Who is Gaylord Nelson and How Does He and John F. Kennedy Figure into Earth Day?

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Do you know the name Gaylord Nelson? He passed away in 1981 but what a legacy he left. It’s Earth Day, the 45th anniversary in fact. So how did this global environmental movement with more than billion participants, according to Earth Day Network (EDN), start? Why April 22? And how does President John F. Kennedy fit into this?

The hippie era that had begun as peace movement in 1967, the summer of love, was now at its height.  Young people protested against war and there was a rebellion against consumption — of gas, of goods, of anything material: all you need is love.

“Although mainstream America remained oblivious to environmental concerns, the stage had been set for change by the publication of Rachel Carson's New York Times bestseller Silent Spring in 1962,” it explains on Earth Day’s web site. “The book represented a watershed moment for the modern environmental movement, selling more than 500,000 copies in 24 countries and, up until that moment, more than any other person, Ms. Carson raised public awareness and concern for living organisms, the environment and public health.”

In 1969, at a United Nations Educational, Scientific and Cultural Organization (UNESCO) conference in San Francisco, Calif., John McConnell, a long-time peace activist who had been at the forefront of the movement in the late 50s, proposed a day to honour the Earth. He suggested March 21, the first day of spring in the northern hemispehere. The idea was sanctioned by Secretary General U Thant.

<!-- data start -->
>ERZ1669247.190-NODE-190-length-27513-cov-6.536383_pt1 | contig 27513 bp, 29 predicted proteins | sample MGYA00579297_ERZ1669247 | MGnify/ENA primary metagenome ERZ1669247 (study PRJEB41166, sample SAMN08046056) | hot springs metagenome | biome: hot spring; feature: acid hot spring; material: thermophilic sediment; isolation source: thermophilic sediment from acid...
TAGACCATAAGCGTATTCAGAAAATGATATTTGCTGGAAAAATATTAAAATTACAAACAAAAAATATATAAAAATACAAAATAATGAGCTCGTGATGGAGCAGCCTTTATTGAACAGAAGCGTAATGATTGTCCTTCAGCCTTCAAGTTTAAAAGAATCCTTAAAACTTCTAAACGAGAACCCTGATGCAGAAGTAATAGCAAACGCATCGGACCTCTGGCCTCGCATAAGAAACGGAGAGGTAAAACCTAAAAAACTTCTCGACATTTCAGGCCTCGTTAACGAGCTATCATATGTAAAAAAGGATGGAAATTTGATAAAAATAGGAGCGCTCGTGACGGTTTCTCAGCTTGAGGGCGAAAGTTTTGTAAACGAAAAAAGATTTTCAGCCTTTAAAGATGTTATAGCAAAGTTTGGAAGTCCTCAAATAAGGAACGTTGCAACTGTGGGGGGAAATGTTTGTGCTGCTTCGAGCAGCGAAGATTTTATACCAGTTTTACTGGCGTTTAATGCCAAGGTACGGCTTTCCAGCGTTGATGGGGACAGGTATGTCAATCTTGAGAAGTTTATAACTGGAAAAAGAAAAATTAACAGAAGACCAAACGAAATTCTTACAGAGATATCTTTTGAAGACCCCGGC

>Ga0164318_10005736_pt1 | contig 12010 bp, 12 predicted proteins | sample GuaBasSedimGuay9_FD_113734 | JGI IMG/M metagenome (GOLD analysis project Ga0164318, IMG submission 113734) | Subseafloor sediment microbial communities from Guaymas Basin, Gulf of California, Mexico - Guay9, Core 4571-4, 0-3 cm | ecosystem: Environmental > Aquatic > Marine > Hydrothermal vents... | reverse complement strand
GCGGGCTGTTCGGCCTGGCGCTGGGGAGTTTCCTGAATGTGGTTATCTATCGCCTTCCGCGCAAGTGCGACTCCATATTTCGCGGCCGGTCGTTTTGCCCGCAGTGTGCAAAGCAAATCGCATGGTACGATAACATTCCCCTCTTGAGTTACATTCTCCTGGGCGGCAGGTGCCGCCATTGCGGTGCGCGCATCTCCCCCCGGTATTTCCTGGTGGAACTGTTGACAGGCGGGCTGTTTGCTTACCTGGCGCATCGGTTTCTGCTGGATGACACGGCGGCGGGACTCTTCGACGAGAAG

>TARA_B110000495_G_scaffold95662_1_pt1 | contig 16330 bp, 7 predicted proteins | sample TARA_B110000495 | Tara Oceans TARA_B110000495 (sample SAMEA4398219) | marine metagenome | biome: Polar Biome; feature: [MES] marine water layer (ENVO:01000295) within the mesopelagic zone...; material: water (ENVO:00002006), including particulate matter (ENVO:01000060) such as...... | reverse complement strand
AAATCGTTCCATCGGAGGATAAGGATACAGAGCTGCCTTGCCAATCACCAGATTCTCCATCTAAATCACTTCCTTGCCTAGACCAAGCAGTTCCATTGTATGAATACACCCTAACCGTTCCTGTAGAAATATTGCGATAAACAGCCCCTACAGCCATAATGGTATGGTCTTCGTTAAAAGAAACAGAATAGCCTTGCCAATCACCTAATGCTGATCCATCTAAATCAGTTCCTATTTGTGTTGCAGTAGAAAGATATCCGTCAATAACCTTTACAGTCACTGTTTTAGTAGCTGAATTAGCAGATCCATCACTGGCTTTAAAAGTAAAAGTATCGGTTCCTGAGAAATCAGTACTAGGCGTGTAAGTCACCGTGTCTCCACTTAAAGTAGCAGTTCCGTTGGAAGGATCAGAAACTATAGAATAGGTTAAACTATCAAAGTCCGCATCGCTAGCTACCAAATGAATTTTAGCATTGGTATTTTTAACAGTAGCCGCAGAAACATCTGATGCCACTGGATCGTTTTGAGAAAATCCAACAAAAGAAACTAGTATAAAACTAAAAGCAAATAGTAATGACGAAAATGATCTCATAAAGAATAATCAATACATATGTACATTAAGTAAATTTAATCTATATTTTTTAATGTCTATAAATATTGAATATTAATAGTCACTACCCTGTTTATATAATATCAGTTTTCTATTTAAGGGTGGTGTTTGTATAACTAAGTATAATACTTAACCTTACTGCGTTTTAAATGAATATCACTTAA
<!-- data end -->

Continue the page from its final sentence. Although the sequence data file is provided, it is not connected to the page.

Meanwhile, some years earlier, in 1963, another man, Senator Gaylord Nelson from Wisconsin, encouraged President John F. Kennedy to embark on a conservation trip to the western United States to discuss issues such as conservation and natural resource development. Seven years later, Nelson founded Earth Day, selecting April 22, simply because it was the first day of the “teach-in” he had proposed on the subject. 

A teach-in is an informal educational forum, of interest to the public, on current political affairs — in this case, the environment. They are intended to inspire action.

“The idea came to Earth Day founder Gaylord Nelson, then a U.S. Senator from Wisconsin, after witnessing the ravages of the 1969 massive oil spill in Santa Barbara, California,” the Earth Day site says. “Inspired by the student anti-war movement, he realized that if he could infuse that energy with an emerging public consciousness about air and water pollution, it would force environmental protection onto the national political agenda.

“Senator Nelson announced the idea for a ‘national teach-in on the environment’ to the national media; persuaded Pete McCloskey, a conservation-minded Republican Congressman, to serve as his co-chair; and recruited Denis Hayes as national coordinator. Hayes built a national staff of 85 to promote events across the land.

“As a result, on the 22nd of April, 20 million Americans took to the streets, parks, and auditoriums to demonstrate for a healthy, sustainable environment in massive coast-to-coast rallies. Thousands of colleges and universities organized protests against the deterioration of the environment. Groups that had been fighting against oil spills, polluting factories and power plants, raw sewage, toxic dumps, pesticides, freeways, the loss of wilderness, and the extinction of wildlife suddenly realized they shared common values.”

In 1995, Nelson was honored with the Presidential Medal of Freedom in recognition of his environmental work.  He died in 2005 at age 89. 

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